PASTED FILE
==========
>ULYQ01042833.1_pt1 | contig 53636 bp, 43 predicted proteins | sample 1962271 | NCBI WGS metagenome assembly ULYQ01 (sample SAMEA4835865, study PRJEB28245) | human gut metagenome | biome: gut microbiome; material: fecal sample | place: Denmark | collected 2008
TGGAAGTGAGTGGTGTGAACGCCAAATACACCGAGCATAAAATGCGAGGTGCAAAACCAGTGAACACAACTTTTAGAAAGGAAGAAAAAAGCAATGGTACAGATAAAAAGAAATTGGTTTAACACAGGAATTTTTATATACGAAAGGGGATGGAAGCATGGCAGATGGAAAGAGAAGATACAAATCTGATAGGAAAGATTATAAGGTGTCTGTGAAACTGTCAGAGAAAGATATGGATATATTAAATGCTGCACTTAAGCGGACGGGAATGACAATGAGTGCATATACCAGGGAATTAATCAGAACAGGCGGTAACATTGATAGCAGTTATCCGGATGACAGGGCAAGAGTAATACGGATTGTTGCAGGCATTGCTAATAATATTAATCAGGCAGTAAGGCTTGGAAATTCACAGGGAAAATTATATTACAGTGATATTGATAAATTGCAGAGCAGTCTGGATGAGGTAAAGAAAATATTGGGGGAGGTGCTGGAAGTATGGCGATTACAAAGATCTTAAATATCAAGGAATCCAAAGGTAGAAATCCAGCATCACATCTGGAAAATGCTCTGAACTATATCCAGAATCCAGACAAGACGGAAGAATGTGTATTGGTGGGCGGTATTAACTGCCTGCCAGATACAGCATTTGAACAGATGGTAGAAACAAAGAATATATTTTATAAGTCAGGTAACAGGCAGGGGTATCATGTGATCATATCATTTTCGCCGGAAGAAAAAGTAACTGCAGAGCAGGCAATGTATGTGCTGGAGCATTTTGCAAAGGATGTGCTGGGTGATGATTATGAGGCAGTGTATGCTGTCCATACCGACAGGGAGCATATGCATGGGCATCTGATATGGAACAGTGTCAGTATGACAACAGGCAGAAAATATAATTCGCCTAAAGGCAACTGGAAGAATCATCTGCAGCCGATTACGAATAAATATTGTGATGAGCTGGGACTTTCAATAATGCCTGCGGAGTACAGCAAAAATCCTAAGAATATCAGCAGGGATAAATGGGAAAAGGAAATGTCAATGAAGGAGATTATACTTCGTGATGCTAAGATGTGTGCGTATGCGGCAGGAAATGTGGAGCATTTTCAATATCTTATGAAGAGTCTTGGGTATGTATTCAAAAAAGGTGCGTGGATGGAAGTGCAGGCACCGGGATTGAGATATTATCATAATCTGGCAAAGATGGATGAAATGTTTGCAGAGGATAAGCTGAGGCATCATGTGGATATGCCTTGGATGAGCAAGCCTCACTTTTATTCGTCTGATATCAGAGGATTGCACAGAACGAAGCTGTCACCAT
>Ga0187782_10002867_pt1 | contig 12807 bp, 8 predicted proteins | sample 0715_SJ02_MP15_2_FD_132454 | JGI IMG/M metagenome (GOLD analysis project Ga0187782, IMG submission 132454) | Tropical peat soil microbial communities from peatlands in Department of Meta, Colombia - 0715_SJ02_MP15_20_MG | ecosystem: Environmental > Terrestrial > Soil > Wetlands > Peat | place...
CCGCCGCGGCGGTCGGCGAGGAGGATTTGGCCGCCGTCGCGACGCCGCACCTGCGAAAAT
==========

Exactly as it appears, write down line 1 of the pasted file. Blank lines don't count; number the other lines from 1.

>ULYQ01042833.1_pt1 | contig 53636 bp, 43 predicted proteins | sample 1962271 | NCBI WGS metagenome assembly ULYQ01 (sample SAMEA4835865, study PRJEB28245) | human gut metagenome | biome: gut microbiome; material: fecal sample | place: Denmark | collected 2008